In the 1950s, the Soviet Union along with other nations began active scientific research of Antarctica. The USSR took charge of the eastern part of the continent,, and in 1956 the first Soviet stronghold—the Mirny (“peaceful”) station— was founded there. In just two years, the Soviet Union had five operating stations in Eastern Antarctica.
The Soviet specialists faced a major problem with transport vehicles, since usual tractors and trucks were not able to properly operate in the harsh Antarctic conditions. They needed a new off-roader capable of reaching the South Pole – not an easy task since the distance between it and Mirny was 2,700 km.
Soviet engineers had to create an off-road vehicle that would be able to operate in minus 70 degrees Celsius, cover long distances on the snow and ice, and be able to serve as a temporary home for the scientists. Thus, the Soviet off-roader Kharkovchanka (“woman from Kharkov”) was born.
The Kharkovchanka was the Soviet answer to the U.S. Antarctic Snow Cruiser, designed in the late 1930s. This huge vehicle was a real house on wheels. It was planned that the Cruiser would cross the whole of Antarctica several times, but it managed to drive only 148 km before being abandoned by the crew and lost forever.
The new Soviet off-roader was based on the ATT heavy artillery tractor, which in turn was based on the chassis and drive system of the T-54 tank. It could drag a cargo weight of 70 tons. The vehicle had impressive dimensions: 8.5 meters long, 3.5 meters width, and 4 meters high. Its usual speed was 5-11 km/h.
In terms of area, the vehicle could be compared with a modern studio apartment – 28 square meters. Inside, one could find everything needed for the long voyage: control section for the driver and navigator, workshop, small kitchen, bedroom for six persons, toilet, mess hall and vestibule.
A total of five off-roaders were built and delivered to Antarctica in late 1958. The following year, Soviet polar explorers set off on their first voyage to the South Pole. On September 27, all five fully equipped Kharkovchanka vehicles with trailer sleds left the Mirny station and headed west. On the way, the convoy made stops at the Soviet Komsomolskaya and Vostok stations – the last human abodes before the final pitch.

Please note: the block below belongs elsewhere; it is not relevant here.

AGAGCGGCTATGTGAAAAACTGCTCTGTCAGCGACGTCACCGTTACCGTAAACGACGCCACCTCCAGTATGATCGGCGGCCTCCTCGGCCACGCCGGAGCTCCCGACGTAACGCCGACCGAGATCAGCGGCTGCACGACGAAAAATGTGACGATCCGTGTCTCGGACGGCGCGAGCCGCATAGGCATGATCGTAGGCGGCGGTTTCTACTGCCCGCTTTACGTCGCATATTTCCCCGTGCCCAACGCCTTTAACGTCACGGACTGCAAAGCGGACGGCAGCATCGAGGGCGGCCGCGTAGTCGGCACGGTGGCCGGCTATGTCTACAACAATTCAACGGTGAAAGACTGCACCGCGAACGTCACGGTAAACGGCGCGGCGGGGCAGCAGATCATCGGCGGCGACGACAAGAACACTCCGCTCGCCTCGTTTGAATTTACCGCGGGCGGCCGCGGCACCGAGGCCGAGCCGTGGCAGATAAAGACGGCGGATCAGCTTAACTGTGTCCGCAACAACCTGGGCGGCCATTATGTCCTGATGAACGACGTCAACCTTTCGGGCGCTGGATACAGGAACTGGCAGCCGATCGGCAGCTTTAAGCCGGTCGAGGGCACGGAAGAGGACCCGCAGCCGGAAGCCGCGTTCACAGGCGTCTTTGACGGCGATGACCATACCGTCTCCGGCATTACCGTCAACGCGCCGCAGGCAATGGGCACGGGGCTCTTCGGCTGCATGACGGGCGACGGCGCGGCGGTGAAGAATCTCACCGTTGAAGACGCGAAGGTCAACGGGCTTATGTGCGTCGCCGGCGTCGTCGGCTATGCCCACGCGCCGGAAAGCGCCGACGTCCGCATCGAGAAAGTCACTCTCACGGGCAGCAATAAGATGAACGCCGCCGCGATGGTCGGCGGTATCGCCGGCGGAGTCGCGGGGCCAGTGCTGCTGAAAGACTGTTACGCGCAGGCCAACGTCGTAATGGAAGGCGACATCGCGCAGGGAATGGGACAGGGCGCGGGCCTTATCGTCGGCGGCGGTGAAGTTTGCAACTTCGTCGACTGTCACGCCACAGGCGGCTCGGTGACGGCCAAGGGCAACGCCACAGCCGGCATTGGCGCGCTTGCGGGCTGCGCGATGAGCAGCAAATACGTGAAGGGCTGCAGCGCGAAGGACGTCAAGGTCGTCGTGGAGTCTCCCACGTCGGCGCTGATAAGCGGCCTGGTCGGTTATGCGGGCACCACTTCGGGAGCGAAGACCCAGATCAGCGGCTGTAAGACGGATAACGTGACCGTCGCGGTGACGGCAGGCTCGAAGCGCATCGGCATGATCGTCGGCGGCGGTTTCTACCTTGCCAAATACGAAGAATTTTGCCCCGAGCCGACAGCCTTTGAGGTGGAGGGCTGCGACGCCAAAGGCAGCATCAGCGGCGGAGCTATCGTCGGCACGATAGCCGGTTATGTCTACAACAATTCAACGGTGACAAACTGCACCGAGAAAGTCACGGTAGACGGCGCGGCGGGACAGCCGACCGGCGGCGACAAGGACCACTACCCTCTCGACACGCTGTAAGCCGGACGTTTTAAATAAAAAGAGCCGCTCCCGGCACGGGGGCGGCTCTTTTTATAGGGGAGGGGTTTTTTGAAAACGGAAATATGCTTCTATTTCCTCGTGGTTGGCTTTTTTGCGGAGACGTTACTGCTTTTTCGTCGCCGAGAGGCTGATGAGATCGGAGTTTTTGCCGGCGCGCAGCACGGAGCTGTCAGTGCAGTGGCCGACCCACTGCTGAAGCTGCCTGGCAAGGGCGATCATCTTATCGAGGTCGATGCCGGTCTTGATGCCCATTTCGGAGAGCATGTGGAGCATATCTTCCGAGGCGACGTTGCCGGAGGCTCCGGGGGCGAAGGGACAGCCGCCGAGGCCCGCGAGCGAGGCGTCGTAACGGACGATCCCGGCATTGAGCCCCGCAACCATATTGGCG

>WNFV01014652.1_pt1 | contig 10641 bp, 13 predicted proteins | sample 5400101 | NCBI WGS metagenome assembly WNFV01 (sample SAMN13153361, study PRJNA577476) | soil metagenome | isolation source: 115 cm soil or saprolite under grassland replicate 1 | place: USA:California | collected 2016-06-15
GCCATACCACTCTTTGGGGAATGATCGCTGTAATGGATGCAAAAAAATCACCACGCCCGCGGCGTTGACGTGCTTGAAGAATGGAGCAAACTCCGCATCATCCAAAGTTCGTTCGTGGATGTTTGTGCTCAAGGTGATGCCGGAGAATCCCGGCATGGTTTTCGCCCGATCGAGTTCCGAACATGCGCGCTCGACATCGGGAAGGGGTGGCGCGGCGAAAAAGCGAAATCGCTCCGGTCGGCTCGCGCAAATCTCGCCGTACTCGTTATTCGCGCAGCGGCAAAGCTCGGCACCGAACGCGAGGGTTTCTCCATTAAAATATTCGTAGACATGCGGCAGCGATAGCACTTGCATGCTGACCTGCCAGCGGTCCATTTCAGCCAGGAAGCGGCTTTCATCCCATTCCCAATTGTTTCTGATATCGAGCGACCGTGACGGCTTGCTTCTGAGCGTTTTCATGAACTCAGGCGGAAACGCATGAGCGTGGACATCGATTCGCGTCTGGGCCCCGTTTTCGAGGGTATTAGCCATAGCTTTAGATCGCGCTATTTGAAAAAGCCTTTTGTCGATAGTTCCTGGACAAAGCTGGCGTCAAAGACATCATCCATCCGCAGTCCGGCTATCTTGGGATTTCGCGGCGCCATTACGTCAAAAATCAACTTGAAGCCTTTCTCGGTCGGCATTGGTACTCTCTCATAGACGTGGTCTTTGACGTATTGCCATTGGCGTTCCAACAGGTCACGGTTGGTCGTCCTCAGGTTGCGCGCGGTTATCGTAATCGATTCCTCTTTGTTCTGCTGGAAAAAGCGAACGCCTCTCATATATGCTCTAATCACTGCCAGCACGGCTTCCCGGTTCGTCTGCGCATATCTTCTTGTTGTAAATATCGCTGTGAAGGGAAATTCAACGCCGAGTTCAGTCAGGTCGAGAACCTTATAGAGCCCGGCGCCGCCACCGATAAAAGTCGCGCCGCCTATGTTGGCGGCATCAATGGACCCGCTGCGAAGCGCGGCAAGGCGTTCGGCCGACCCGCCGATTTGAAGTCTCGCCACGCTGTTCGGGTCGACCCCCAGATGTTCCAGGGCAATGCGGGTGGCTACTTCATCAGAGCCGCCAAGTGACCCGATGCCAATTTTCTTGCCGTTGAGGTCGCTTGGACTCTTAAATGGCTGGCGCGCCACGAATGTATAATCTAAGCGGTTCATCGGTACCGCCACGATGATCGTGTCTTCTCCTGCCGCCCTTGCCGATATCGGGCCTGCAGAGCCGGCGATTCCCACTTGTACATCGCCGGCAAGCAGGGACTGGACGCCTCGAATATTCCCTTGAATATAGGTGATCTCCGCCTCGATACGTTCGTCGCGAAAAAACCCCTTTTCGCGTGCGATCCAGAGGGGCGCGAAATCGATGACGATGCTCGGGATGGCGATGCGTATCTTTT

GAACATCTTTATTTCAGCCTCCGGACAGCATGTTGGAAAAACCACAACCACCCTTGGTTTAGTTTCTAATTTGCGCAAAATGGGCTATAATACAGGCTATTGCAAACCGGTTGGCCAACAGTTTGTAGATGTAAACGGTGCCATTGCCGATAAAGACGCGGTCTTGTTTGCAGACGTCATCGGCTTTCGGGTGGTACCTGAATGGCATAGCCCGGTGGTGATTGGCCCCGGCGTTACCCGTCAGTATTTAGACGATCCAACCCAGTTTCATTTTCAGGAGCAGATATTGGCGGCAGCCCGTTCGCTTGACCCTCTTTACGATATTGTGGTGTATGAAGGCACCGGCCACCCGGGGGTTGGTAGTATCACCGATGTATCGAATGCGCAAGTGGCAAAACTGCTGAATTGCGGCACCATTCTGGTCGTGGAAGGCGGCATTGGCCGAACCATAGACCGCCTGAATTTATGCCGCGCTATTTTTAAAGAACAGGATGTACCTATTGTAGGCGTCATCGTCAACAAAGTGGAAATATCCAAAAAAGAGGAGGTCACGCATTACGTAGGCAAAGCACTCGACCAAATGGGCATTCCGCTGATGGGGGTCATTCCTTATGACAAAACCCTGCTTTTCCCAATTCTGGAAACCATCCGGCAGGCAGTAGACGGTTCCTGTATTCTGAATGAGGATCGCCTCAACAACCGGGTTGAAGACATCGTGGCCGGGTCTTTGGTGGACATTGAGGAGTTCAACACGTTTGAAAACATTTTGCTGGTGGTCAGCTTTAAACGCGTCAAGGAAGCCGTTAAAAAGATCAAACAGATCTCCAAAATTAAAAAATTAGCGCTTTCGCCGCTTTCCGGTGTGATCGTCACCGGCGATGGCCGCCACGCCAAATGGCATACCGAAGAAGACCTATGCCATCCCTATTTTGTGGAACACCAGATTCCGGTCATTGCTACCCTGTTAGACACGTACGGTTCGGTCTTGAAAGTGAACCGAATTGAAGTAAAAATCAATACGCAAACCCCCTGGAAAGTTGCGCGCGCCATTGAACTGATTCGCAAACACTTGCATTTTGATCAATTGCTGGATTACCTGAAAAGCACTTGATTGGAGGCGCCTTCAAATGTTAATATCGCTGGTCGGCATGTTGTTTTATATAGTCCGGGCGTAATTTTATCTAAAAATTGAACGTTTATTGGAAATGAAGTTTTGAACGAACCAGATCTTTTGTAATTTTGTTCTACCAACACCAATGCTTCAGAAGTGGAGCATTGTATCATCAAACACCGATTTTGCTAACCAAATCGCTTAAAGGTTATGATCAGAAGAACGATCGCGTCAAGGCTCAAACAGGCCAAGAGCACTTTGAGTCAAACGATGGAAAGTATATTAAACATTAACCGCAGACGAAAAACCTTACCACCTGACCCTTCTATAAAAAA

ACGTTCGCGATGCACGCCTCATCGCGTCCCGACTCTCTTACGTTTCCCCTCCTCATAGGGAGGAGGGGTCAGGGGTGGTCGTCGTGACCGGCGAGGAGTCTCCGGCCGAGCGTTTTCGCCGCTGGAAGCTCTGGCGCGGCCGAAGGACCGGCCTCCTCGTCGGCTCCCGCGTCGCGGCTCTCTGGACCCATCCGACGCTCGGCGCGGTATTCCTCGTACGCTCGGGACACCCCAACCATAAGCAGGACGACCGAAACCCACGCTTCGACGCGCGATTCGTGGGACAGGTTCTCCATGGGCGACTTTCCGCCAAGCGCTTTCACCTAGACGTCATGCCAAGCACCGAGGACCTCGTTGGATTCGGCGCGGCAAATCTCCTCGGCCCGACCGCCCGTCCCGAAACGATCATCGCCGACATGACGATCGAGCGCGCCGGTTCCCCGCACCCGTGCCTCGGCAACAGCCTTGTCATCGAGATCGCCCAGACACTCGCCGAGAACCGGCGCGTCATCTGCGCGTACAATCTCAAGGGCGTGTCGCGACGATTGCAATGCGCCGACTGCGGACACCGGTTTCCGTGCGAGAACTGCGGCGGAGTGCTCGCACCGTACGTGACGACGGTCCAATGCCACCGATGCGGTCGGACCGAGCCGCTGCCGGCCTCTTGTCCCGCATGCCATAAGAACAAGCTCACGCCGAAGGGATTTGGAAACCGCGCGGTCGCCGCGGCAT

The 2700 km journey, especially last 1253 km from the Vostok station to the South Pole was tough going: huge snowstorms, unknown territory and dangerous hidden crevasses that could be fatal for the vehicles. Participants of the expedition Nikolay Grushinsky and Alexander Dralkin recalled in their memoirs Antarctica (link in Russian): “A boundless snow ocean ahead of us, while behind lay two deep furrows left by our off-road vehicles. They were made where no man had ever reached. We thought that they connected us to our friends at the Mirny station. Moving to the Pole, we didn’t feel alone. We were in constant radio contact with the Mirny and Vostok stations, and we always knew what was happening on the mainland.”
On December 26, the Soviet expedition reached the South Pole, where they were greeted by a team of Americans, whose Amundsen-Scott station was located nearby. The whole journey took 89 days, and after three days at the U.S. base, the Soviet scientists were on their way back.
For almost 20 years Kharkovchanka off-roaders served as the main transport in the Antarctica for the Soviets and connected their six stations on the continent. In 1975, more advanced Kharkovchanka-2 off-roaders were designed and joined the Antarctic scientists. They are the main off-roaders used by the Russian polar expeditions today. Plans for a Kharkovchanka-3 appeared in the 1980s, but were never realized due to the Soviet fall.
Did you know that while Amerigo Vespucci and James Cook only guessed at the existence of the Antarctic continent, Russian sailors were the ones who discovered it almost 200 years ago? Find out how Russian explorers beat the Italians and the Brits to discover the continent.
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